An inventory of nature
Anne Geene (Breda, 1983) counts, measures, photographs and makes inventories of nature. She collects leaves, twigs, stones and pine needles, but also photographs of birds, beetles and pieces of tree bark, based on their peculiarities. She then analyses and organizes them according to an apparent logic. ‘Chance is more important than continuity’, as she says. She looks for visual similarities or patterns, repetitions and small deviations, which she then interprets and categorizes according to strict personal criteria.
Area around the Kröller-Müller
For over a year, Anne Geene criss-crossed the area around the Kröller-Müller Museum. Whatever she came across or caught her eye, she picked up or captured with her camera. From tiny leaves of clover, ground-ivy or sweet William to colour markings on trees and blue skies above the Veluwe. She also photographed trees with a circumference larger than 1.5 metres: trees that were most likely already standing when Helene Kröller-Müller built her museum. And she found a collection of another ‘creature’: a squirrel’s acorn collection. In Anne Geene. Accumulation of things she shows us the surroundings of the museum through insignificant things, such as pieces of rubble, blades of grass, sand and half-eaten leaves, presented together in a modern-day cabinet of curiosities.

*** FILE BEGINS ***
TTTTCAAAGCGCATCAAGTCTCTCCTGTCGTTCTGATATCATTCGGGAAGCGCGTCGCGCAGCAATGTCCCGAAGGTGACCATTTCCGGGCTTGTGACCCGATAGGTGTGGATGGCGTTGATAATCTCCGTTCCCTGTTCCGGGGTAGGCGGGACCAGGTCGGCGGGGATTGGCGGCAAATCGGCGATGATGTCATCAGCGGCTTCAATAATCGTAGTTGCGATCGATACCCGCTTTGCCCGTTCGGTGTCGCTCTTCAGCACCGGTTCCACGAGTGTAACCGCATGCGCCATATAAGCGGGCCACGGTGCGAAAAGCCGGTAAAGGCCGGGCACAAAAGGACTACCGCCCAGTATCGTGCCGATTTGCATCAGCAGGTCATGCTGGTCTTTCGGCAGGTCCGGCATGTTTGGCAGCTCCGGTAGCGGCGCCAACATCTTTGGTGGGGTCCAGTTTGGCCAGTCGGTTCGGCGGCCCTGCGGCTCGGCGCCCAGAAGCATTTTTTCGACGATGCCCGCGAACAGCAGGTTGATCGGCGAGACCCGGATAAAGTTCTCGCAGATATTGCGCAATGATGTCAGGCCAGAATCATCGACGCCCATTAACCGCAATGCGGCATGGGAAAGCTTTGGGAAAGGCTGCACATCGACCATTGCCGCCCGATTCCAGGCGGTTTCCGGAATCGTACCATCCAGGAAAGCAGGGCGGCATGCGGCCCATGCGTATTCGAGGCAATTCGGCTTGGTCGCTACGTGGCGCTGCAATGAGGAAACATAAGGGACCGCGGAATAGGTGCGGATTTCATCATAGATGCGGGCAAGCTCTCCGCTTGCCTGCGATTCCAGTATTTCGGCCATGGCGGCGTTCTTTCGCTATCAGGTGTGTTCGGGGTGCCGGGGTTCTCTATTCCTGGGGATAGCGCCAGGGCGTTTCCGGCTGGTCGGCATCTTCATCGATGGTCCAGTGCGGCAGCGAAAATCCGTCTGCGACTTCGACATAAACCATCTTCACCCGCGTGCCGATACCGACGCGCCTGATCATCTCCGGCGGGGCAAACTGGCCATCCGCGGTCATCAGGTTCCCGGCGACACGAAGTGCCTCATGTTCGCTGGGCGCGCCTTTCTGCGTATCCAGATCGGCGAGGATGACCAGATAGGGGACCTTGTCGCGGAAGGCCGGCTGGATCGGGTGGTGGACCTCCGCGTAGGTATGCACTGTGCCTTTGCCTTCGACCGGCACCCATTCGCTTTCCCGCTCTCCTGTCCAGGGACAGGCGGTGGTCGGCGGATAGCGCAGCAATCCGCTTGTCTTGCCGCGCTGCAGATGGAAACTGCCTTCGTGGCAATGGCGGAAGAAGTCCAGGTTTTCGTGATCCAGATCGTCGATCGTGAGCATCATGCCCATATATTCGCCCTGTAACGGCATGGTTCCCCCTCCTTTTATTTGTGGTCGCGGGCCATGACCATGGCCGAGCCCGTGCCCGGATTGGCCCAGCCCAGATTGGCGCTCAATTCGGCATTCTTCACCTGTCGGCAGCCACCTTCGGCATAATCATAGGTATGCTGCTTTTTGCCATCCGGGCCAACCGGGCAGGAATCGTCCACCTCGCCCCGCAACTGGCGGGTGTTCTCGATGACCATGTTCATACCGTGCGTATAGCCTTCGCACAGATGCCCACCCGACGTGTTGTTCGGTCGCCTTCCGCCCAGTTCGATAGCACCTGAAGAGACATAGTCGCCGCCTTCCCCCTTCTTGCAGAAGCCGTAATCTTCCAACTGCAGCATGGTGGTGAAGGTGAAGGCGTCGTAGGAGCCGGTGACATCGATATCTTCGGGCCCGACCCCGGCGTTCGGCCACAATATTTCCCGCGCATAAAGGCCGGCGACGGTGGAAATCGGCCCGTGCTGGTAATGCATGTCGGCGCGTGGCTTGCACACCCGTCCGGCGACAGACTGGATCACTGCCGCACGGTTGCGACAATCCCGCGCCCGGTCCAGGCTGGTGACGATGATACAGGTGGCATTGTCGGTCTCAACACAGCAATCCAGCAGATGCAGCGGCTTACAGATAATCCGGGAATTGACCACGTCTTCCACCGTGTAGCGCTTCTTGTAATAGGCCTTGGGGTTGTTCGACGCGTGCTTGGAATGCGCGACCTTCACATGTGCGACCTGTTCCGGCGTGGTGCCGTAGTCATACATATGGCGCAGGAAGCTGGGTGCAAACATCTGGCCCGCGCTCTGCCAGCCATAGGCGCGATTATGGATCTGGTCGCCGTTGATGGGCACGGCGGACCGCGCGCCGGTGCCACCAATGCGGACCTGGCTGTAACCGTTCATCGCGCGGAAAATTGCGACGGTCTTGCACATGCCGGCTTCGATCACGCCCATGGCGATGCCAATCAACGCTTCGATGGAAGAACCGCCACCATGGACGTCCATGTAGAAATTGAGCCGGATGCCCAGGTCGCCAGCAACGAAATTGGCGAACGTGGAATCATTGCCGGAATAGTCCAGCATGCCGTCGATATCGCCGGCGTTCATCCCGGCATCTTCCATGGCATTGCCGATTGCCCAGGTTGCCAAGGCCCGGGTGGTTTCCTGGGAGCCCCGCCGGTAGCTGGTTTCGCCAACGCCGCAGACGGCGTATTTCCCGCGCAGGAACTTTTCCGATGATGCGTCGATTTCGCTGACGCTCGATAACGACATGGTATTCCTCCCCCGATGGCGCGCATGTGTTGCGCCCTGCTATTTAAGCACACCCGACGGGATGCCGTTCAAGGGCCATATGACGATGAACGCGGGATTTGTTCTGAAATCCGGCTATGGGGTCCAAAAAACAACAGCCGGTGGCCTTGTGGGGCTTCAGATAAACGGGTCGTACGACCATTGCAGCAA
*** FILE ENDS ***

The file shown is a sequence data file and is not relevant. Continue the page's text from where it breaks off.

Human desire to collect
In Anne Geene. Accumulation of things, Anne Geene raises the issue of the human desire to collect, organize and know. In so doing, she subtly refers to the passion for collecting of Helene Kröller-Müller, the museum’s founder. Helene regarded her collection, meticulously recorded in her collection book, as closed. But can ‘a carefully selected series of works of art’ ever be complete? With this question in mind, Geene examines concepts such as possession, completeness, selection and desire.